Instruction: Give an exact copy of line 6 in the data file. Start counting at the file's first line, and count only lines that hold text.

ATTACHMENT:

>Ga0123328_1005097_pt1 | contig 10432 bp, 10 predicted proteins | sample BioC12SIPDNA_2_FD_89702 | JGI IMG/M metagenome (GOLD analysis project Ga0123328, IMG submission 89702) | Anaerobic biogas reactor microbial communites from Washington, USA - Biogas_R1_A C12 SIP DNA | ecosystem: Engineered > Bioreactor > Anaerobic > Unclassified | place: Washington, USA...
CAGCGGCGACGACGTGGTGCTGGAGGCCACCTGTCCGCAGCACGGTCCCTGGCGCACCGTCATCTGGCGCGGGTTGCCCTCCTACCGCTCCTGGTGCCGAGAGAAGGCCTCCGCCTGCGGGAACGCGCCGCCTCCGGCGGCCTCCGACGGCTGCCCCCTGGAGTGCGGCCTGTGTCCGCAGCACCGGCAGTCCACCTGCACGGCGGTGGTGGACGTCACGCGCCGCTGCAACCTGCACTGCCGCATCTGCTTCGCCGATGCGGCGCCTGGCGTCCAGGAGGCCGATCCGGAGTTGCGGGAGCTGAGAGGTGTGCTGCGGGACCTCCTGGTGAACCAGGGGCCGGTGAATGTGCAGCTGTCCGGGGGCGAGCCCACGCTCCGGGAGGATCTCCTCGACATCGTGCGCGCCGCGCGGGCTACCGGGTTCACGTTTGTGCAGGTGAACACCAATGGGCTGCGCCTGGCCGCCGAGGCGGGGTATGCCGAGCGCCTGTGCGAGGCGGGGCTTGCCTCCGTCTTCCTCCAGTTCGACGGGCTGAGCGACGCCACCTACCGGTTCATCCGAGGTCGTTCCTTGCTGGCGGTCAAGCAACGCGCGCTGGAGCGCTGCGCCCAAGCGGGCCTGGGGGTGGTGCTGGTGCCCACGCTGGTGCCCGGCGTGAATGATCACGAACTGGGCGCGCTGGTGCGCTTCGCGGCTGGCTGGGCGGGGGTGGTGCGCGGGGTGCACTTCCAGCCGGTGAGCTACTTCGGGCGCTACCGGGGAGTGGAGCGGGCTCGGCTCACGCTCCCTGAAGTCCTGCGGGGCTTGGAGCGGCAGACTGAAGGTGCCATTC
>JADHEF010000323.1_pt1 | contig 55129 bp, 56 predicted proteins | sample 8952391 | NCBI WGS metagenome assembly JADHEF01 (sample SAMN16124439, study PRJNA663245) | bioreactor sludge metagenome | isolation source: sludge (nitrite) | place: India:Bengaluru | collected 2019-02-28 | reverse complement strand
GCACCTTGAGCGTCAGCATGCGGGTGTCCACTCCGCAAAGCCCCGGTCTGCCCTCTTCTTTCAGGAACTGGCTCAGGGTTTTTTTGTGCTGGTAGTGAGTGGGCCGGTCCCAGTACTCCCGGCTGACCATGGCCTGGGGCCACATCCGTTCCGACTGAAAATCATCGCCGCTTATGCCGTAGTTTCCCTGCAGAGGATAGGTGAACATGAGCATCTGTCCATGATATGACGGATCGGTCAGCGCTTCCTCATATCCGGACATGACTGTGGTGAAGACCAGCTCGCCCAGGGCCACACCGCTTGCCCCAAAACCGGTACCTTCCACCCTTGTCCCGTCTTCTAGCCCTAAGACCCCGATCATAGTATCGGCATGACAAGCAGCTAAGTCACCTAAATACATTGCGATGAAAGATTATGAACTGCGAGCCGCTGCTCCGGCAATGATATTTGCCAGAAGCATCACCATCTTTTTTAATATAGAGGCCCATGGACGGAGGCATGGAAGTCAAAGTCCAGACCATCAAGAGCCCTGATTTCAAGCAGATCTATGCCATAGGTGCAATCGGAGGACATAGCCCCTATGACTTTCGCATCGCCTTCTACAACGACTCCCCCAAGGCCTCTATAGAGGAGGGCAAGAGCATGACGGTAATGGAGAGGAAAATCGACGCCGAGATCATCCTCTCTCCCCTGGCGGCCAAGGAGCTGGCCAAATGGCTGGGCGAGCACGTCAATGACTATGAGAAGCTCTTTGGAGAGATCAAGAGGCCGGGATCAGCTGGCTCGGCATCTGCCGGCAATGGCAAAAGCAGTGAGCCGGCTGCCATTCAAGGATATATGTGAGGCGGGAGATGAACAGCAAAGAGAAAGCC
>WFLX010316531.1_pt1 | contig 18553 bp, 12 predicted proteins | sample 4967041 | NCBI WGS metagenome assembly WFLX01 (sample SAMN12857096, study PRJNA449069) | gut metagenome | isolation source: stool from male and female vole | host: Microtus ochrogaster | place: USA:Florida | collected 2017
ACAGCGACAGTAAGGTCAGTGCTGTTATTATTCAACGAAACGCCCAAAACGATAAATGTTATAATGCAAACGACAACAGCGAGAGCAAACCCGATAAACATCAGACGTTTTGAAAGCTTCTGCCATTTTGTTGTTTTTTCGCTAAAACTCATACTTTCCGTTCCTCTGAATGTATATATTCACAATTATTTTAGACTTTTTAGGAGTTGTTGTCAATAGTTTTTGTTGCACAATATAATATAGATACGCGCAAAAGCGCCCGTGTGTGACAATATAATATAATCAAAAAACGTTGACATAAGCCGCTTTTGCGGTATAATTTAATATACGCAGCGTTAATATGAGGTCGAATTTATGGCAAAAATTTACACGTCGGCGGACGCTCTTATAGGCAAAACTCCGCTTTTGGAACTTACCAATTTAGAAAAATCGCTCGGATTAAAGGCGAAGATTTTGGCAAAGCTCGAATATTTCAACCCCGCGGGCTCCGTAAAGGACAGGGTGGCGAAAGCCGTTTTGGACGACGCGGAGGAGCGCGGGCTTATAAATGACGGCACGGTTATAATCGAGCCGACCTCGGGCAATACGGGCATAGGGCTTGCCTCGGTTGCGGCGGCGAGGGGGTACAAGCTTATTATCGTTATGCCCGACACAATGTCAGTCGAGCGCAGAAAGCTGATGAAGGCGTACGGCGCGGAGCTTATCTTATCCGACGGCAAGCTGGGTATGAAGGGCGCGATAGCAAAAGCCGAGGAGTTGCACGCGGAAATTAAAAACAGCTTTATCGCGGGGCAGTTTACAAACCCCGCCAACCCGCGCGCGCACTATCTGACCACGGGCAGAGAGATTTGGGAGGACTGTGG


ACAGCGACAGTAAGGTCAGTGCTGTTATTATTCAACGAAACGCCCAAAACGATAAATGTTATAATGCAAACGACAACAGCGAGAGCAAACCCGATAAACATCAGACGTTTTGAAAGCTTCTGCCATTTTGTTGTTTTTTCGCTAAAACTCATACTTTCCGTTCCTCTGAATGTATATATTCACAATTATTTTAGACTTTTTAGGAGTTGTTGTCAATAGTTTTTGTTGCACAATATAATATAGATACGCGCAAAAGCGCCCGTGTGTGACAATATAATATAATCAAAAAACGTTGACATAAGCCGCTTTTGCGGTATAATTTAATATACGCAGCGTTAATATGAGGTCGAATTTATGGCAAAAATTTACACGTCGGCGGACGCTCTTATAGGCAAAACTCCGCTTTTGGAACTTACCAATTTAGAAAAATCGCTCGGATTAAAGGCGAAGATTTTGGCAAAGCTCGAATATTTCAACCCCGCGGGCTCCGTAAAGGACAGGGTGGCGAAAGCCGTTTTGGACGACGCGGAGGAGCGCGGGCTTATAAATGACGGCACGGTTATAATCGAGCCGACCTCGGGCAATACGGGCATAGGGCTTGCCTCGGTTGCGGCGGCGAGGGGGTACAAGCTTATTATCGTTATGCCCGACACAATGTCAGTCGAGCGCAGAAAGCTGATGAAGGCGTACGGCGCGGAGCTTATCTTATCCGACGGCAAGCTGGGTATGAAGGGCGCGATAGCAAAAGCCGAGGAGTTGCACGCGGAAATTAAAAACAGCTTTATCGCGGGGCAGTTTACAAACCCCGCCAACCCGCGCGCGCACTATCTGACCACGGGCAGAGAGATTTGGGAGGACTGTGG